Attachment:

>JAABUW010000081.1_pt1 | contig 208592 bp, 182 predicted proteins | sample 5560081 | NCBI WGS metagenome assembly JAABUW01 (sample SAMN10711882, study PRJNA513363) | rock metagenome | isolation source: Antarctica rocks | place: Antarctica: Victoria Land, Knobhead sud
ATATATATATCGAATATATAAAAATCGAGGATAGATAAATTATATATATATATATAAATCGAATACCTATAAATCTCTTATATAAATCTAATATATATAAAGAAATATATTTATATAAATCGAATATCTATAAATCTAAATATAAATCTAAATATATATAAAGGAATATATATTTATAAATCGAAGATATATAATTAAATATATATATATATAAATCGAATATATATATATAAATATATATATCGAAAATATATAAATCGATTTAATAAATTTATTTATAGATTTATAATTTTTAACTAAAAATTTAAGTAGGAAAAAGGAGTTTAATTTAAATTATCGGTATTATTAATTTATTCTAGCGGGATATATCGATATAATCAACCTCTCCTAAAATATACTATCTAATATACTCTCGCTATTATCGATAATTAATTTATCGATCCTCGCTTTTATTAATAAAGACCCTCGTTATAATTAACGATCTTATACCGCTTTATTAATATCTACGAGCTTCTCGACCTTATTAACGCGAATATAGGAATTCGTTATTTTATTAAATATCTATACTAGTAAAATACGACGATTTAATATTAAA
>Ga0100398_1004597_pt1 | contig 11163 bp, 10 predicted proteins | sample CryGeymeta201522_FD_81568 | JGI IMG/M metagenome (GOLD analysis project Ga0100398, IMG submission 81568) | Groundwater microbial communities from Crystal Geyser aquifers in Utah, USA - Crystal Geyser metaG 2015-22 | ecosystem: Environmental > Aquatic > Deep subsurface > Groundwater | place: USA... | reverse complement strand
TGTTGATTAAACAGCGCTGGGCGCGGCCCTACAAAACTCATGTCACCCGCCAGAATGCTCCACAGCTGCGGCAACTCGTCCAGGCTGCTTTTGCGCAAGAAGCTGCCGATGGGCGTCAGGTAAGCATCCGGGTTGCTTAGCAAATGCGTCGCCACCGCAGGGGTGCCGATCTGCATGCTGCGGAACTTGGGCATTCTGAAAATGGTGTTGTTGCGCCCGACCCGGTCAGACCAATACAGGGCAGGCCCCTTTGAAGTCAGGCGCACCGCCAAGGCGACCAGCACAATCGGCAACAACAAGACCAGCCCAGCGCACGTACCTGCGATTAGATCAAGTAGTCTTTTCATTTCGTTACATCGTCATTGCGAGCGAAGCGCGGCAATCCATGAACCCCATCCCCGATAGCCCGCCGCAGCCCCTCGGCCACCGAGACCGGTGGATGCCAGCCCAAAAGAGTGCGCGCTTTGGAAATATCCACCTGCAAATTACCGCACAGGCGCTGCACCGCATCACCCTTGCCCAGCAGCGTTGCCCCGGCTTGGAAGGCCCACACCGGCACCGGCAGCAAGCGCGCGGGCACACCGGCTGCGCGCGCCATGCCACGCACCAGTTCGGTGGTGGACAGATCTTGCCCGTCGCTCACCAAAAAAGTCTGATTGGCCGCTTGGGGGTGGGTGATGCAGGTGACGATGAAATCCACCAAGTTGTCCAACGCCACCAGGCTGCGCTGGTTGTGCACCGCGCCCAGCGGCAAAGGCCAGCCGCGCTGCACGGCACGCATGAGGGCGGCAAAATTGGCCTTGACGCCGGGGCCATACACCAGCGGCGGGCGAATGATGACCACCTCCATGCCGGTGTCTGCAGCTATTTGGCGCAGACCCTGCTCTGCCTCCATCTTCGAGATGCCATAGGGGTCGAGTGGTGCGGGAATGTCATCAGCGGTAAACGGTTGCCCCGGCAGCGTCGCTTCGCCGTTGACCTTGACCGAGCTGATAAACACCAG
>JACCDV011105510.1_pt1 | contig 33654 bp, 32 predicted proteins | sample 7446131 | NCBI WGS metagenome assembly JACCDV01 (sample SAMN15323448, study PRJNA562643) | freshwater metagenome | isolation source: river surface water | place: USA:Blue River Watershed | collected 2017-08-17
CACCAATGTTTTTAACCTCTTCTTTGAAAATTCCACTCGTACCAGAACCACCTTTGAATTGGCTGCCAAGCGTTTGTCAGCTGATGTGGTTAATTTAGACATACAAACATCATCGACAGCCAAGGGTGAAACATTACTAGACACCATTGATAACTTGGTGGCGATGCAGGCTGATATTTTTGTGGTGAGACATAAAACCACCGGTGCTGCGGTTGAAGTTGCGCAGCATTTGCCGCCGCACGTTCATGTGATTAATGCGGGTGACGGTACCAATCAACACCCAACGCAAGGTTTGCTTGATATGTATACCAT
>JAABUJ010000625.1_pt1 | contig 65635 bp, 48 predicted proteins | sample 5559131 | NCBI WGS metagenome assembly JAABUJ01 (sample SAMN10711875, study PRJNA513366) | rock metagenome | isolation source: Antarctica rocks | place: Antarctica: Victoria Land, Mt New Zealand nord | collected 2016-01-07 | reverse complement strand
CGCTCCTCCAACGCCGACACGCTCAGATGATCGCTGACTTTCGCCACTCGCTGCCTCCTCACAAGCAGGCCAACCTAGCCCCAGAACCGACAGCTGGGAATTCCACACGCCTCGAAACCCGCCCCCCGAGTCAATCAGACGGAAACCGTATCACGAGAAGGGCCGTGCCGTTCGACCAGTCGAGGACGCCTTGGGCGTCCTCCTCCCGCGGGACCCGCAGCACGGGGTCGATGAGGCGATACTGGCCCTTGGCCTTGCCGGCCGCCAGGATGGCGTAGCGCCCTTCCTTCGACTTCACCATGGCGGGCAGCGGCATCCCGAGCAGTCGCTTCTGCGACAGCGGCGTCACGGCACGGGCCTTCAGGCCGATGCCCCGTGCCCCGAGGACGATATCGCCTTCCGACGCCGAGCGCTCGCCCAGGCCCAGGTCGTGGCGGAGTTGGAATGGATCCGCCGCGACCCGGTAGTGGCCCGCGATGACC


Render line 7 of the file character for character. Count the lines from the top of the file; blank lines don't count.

>JAABUJ010000625.1_pt1 | contig 65635 bp, 48 predicted proteins | sample 5559131 | NCBI WGS metagenome assembly JAABUJ01 (sample SAMN10711875, study PRJNA513366) | rock metagenome | isolation source: Antarctica rocks | place: Antarctica: Victoria Land, Mt New Zealand nord | collected 2016-01-07 | reverse complement strand